“Why Would Someone Get a False Restraining Order?”

Posted on July 9, 2013


This question pops up a lot.

Simply rephrasing it can dispel some of the wonderment: “What would someone have to gain by falsely accusing someone else of conduct society condemns?”

Satisfaction of a spiteful impulse might come to mind.

I remember looking at a book once by a guy named Hayduke. It was chock full of ingenious vengeance schemes—pretty much all of them criminal or bordering on it. Lying on a restraining order to sate a hurtful yen, while technically criminal, is never treated as such and may well succeed in criminalizing the target of that yen.

Common allegations on restraining orders are harassment, stalking, danger, and violence. Any of these—and especially the last—can doom a person’s employment or professional aspirations, tear relationships apart, and gnaw at and vex the innocently accused indefinitely (to his or her physical and psychological erosion). Allegations like this from a domestic partner can deprive the same victim of assets and access to loved ones. The use of fraudulent restraining orders to gain the upper hand in child custody battles is pretty much cliché.

And restraining orders don’t just vanish from public record when the expire. In some regions, there are even restraining order registries to make finding out who’s had a restraining order sworn out against him or her conveniently (and alluringly) accessible by the public. The political push is toward making such registries universal.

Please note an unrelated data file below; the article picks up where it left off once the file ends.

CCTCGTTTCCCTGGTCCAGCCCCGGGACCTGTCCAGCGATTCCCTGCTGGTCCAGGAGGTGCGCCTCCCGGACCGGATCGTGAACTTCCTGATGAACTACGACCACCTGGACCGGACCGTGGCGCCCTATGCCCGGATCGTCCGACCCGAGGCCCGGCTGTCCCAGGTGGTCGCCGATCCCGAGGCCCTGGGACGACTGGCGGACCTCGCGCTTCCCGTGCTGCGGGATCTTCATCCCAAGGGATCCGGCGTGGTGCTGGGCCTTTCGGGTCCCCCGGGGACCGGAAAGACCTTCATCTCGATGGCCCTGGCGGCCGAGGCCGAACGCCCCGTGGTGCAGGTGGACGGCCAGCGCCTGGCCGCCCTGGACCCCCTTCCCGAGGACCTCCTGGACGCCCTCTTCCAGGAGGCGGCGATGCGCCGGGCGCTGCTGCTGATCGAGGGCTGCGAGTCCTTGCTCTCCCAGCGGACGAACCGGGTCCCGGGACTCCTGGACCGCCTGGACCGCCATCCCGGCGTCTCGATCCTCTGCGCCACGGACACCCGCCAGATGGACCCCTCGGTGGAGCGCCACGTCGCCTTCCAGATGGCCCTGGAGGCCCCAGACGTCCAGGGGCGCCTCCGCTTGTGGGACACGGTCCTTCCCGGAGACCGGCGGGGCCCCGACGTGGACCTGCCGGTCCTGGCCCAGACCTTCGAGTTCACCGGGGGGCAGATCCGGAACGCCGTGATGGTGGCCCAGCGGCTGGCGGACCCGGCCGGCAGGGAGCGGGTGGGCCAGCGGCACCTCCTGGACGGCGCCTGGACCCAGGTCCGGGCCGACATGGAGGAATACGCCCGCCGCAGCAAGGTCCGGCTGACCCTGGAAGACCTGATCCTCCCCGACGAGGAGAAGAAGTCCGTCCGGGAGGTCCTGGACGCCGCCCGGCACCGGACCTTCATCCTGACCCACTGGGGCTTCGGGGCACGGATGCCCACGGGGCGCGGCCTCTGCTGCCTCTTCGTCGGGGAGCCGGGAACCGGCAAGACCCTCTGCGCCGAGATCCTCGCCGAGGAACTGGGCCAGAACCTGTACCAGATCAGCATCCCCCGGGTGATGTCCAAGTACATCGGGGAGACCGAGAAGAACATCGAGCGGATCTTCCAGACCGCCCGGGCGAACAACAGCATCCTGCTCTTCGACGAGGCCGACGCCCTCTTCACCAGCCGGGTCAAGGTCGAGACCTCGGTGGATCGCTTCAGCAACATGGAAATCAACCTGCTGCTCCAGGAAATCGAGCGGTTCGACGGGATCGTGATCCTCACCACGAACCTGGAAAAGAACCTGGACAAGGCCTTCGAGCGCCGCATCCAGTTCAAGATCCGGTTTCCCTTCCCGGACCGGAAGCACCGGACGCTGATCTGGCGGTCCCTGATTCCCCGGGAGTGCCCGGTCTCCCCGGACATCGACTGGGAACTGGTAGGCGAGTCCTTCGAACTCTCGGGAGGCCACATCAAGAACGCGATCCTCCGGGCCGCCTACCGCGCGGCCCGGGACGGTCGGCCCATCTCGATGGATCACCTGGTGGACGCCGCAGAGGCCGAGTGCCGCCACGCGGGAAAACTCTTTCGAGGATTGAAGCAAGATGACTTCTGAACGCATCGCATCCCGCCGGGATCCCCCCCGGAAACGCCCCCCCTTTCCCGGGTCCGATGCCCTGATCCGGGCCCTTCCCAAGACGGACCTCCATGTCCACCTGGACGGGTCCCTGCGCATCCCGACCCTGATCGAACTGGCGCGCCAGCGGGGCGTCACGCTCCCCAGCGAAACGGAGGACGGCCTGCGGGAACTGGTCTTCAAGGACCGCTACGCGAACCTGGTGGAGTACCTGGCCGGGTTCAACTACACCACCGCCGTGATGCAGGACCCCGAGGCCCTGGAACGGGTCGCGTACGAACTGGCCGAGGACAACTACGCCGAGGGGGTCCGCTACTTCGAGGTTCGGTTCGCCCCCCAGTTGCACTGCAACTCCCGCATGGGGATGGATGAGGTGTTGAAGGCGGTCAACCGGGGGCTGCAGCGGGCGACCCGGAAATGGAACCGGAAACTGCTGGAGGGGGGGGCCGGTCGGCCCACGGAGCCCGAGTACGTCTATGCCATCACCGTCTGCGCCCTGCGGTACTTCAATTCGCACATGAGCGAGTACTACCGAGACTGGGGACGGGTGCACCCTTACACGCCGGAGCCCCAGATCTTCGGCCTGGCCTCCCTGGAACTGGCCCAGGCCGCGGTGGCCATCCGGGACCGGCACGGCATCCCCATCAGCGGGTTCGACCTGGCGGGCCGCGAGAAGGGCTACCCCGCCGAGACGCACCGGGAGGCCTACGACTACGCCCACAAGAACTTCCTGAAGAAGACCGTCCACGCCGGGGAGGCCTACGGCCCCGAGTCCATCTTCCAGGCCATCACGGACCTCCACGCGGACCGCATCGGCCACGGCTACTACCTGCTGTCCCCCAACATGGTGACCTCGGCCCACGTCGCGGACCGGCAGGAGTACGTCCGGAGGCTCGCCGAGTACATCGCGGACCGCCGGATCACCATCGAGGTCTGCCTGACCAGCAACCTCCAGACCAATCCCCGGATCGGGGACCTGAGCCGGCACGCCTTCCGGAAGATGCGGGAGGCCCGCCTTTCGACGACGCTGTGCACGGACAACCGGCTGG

It’s possible that the question, “Why would someone get a false restraining order?” is prompted by a disbelief that a person could be so unethical. Such a disbelief betrays the questioner’s naivety.

People frame people for crimes or commit crimes to hurt others every day. Abusing restraining orders is just more fail-safe. Perjury (lying in court or on a sworn statement) is never prosecuted, and restraining orders are generally free for the asking. You get the state to exercise your malice for you, it costs you nothing, and everyone extends you their sympathies.

The worst that happens when someone lies to obtain a restraining order is that it’s overturned on appeal. And even if it’s quashed, the recipient of the fraudulent restraining order will have been put through hell (and possibly cost several thousands of dollars in attorney fees). In fact succeeding in having a restraining order vacated (canceled) doesn’t necessarily mean it disappears from public record. Even if a fraud loses, s/he wins.

Clearly then the answer to the question, “Why would someone get a false restraining order?” is “Why not?”

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